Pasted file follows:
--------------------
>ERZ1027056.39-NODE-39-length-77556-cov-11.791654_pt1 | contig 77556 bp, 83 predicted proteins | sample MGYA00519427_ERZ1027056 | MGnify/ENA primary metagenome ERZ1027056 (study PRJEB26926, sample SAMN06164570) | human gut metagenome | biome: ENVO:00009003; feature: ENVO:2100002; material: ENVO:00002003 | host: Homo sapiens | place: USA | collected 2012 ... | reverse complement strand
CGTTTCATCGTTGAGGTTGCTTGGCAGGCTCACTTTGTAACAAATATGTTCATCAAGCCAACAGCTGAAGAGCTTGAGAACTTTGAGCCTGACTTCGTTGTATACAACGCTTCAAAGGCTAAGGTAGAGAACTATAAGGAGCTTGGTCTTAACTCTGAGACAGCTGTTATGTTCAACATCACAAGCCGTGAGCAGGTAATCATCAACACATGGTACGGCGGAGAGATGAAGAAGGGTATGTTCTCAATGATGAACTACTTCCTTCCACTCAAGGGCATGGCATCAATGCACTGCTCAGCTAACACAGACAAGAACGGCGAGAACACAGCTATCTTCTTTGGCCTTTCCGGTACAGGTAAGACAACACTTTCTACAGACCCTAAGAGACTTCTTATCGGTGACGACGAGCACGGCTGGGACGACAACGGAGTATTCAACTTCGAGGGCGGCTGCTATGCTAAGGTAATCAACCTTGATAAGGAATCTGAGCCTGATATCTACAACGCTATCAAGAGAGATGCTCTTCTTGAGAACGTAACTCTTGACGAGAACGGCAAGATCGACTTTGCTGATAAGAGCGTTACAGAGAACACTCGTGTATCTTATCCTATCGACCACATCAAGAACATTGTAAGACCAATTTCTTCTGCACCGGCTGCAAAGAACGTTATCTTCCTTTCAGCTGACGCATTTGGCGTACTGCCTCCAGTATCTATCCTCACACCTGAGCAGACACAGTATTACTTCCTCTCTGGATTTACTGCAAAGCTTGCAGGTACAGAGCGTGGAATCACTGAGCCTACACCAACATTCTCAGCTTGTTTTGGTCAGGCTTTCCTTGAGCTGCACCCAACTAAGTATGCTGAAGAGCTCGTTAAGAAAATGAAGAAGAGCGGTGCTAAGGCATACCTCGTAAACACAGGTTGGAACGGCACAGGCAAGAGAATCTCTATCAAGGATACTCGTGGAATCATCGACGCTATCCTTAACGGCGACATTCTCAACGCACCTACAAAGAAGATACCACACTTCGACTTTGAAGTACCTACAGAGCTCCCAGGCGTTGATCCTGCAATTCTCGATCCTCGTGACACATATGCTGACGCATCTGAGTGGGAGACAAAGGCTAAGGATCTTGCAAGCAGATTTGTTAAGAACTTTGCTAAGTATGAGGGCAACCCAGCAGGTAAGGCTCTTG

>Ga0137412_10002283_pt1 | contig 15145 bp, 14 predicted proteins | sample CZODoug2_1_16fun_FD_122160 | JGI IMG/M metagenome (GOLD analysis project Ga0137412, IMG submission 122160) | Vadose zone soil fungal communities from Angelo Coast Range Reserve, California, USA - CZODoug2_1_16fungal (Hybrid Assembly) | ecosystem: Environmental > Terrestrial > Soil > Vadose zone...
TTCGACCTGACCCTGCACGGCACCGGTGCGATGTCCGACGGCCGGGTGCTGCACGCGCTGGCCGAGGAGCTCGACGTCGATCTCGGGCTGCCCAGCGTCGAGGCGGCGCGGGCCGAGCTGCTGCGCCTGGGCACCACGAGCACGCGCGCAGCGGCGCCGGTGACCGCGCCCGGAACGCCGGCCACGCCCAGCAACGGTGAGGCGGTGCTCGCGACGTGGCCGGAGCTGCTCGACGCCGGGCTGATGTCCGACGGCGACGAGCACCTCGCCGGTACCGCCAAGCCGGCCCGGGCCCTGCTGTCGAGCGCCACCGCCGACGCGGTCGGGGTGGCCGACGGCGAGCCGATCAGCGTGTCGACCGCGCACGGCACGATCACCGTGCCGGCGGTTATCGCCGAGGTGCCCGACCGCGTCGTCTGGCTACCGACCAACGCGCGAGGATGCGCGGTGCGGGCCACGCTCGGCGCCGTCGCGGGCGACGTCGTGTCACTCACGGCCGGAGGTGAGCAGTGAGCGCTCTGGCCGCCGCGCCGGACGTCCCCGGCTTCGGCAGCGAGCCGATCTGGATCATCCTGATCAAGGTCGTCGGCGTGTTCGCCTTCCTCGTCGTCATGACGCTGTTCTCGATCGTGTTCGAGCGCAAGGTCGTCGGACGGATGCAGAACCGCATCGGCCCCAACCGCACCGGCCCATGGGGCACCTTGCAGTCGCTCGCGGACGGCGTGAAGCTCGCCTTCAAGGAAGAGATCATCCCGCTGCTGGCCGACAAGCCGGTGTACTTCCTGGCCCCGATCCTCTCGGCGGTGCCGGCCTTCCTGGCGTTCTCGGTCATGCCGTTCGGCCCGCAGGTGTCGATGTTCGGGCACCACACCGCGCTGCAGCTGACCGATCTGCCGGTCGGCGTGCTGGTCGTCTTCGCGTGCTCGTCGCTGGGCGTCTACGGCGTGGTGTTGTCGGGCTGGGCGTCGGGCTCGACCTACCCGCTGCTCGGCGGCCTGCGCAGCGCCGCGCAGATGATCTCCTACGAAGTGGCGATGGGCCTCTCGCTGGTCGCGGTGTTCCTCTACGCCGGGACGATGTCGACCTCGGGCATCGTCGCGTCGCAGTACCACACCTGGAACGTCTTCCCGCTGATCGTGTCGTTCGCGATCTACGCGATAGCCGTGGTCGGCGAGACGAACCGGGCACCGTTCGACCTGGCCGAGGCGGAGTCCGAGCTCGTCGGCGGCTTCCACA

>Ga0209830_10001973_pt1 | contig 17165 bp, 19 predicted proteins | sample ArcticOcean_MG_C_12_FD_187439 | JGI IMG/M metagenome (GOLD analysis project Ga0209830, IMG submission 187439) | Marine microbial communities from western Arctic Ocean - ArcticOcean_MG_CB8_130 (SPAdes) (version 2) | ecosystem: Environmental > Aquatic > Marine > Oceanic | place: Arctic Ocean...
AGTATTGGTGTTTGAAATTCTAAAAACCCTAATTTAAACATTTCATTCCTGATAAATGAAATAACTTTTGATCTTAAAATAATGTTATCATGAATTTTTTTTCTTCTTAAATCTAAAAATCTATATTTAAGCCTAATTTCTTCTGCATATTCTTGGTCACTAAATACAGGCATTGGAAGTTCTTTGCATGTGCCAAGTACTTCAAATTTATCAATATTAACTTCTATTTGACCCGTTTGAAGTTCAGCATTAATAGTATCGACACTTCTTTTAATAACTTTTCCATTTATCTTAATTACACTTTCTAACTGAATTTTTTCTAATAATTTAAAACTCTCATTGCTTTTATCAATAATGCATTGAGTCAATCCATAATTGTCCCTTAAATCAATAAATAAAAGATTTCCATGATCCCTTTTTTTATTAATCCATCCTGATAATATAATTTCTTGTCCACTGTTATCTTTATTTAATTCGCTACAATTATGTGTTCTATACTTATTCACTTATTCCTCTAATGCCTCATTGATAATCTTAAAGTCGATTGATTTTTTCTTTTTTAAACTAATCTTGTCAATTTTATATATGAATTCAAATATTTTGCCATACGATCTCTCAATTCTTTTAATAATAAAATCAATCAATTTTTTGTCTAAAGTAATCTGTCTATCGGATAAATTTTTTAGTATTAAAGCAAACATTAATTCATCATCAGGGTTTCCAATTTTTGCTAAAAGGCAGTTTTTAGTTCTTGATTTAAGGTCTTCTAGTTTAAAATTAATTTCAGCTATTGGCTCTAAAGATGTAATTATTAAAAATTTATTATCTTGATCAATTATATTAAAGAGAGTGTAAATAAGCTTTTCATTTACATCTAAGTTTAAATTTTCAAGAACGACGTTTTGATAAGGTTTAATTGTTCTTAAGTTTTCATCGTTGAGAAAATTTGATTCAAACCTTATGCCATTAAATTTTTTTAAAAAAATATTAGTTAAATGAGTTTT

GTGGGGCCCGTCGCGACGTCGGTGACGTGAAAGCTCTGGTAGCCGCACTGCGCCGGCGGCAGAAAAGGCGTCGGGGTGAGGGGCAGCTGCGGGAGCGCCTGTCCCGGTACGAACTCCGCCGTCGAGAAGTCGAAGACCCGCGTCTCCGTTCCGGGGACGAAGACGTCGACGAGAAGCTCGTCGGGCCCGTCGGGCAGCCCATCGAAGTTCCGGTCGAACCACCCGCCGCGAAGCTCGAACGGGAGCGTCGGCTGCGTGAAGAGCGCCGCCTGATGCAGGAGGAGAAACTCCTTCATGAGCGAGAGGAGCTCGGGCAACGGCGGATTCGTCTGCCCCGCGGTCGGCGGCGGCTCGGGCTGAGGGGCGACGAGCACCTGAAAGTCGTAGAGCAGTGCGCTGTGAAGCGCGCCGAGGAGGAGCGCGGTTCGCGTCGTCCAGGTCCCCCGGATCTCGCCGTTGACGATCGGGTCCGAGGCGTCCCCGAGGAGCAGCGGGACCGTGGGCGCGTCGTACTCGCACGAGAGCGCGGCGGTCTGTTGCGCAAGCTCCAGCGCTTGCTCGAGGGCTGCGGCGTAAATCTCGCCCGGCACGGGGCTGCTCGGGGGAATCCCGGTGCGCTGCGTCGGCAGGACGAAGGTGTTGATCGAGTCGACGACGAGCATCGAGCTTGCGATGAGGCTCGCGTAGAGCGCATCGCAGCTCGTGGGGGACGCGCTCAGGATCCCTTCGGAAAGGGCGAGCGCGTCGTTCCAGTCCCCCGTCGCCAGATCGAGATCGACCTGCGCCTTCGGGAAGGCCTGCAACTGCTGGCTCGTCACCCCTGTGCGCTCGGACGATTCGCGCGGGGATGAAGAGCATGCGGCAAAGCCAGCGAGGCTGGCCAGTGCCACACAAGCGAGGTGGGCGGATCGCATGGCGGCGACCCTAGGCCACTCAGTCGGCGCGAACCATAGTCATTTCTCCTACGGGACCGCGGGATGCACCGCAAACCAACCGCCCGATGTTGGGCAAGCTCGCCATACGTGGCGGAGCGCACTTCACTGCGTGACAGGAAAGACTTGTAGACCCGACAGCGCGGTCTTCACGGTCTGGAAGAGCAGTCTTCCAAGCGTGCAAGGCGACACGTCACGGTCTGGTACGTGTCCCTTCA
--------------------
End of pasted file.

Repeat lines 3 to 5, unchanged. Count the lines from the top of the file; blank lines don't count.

>Ga0137412_10002283_pt1 | contig 15145 bp, 14 predicted proteins | sample CZODoug2_1_16fun_FD_122160 | JGI IMG/M metagenome (GOLD analysis project Ga0137412, IMG submission 122160) | Vadose zone soil fungal communities from Angelo Coast Range Reserve, California, USA - CZODoug2_1_16fungal (Hybrid Assembly) | ecosystem: Environmental > Terrestrial > Soil > Vadose zone...
TTCGACCTGACCCTGCACGGCACCGGTGCGATGTCCGACGGCCGGGTGCTGCACGCGCTGGCCGAGGAGCTCGACGTCGATCTCGGGCTGCCCAGCGTCGAGGCGGCGCGGGCCGAGCTGCTGCGCCTGGGCACCACGAGCACGCGCGCAGCGGCGCCGGTGACCGCGCCCGGAACGCCGGCCACGCCCAGCAACGGTGAGGCGGTGCTCGCGACGTGGCCGGAGCTGCTCGACGCCGGGCTGATGTCCGACGGCGACGAGCACCTCGCCGGTACCGCCAAGCCGGCCCGGGCCCTGCTGTCGAGCGCCACCGCCGACGCGGTCGGGGTGGCCGACGGCGAGCCGATCAGCGTGTCGACCGCGCACGGCACGATCACCGTGCCGGCGGTTATCGCCGAGGTGCCCGACCGCGTCGTCTGGCTACCGACCAACGCGCGAGGATGCGCGGTGCGGGCCACGCTCGGCGCCGTCGCGGGCGACGTCGTGTCACTCACGGCCGGAGGTGAGCAGTGAGCGCTCTGGCCGCCGCGCCGGACGTCCCCGGCTTCGGCAGCGAGCCGATCTGGATCATCCTGATCAAGGTCGTCGGCGTGTTCGCCTTCCTCGTCGTCATGACGCTGTTCTCGATCGTGTTCGAGCGCAAGGTCGTCGGACGGATGCAGAACCGCATCGGCCCCAACCGCACCGGCCCATGGGGCACCTTGCAGTCGCTCGCGGACGGCGTGAAGCTCGCCTTCAAGGAAGAGATCATCCCGCTGCTGGCCGACAAGCCGGTGTACTTCCTGGCCCCGATCCTCTCGGCGGTGCCGGCCTTCCTGGCGTTCTCGGTCATGCCGTTCGGCCCGCAGGTGTCGATGTTCGGGCACCACACCGCGCTGCAGCTGACCGATCTGCCGGTCGGCGTGCTGGTCGTCTTCGCGTGCTCGTCGCTGGGCGTCTACGGCGTGGTGTTGTCGGGCTGGGCGTCGGGCTCGACCTACCCGCTGCTCGGCGGCCTGCGCAGCGCCGCGCAGATGATCTCCTACGAAGTGGCGATGGGCCTCTCGCTGGTCGCGGTGTTCCTCTACGCCGGGACGATGTCGACCTCGGGCATCGTCGCGTCGCAGTACCACACCTGGAACGTCTTCCCGCTGATCGTGTCGTTCGCGATCTACGCGATAGCCGTGGTCGGCGAGACGAACCGGGCACCGTTCGACCTGGCCGAGGCGGAGTCCGAGCTCGTCGGCGGCTTCCACA

>Ga0209830_10001973_pt1 | contig 17165 bp, 19 predicted proteins | sample ArcticOcean_MG_C_12_FD_187439 | JGI IMG/M metagenome (GOLD analysis project Ga0209830, IMG submission 187439) | Marine microbial communities from western Arctic Ocean - ArcticOcean_MG_CB8_130 (SPAdes) (version 2) | ecosystem: Environmental > Aquatic > Marine > Oceanic | place: Arctic Ocean...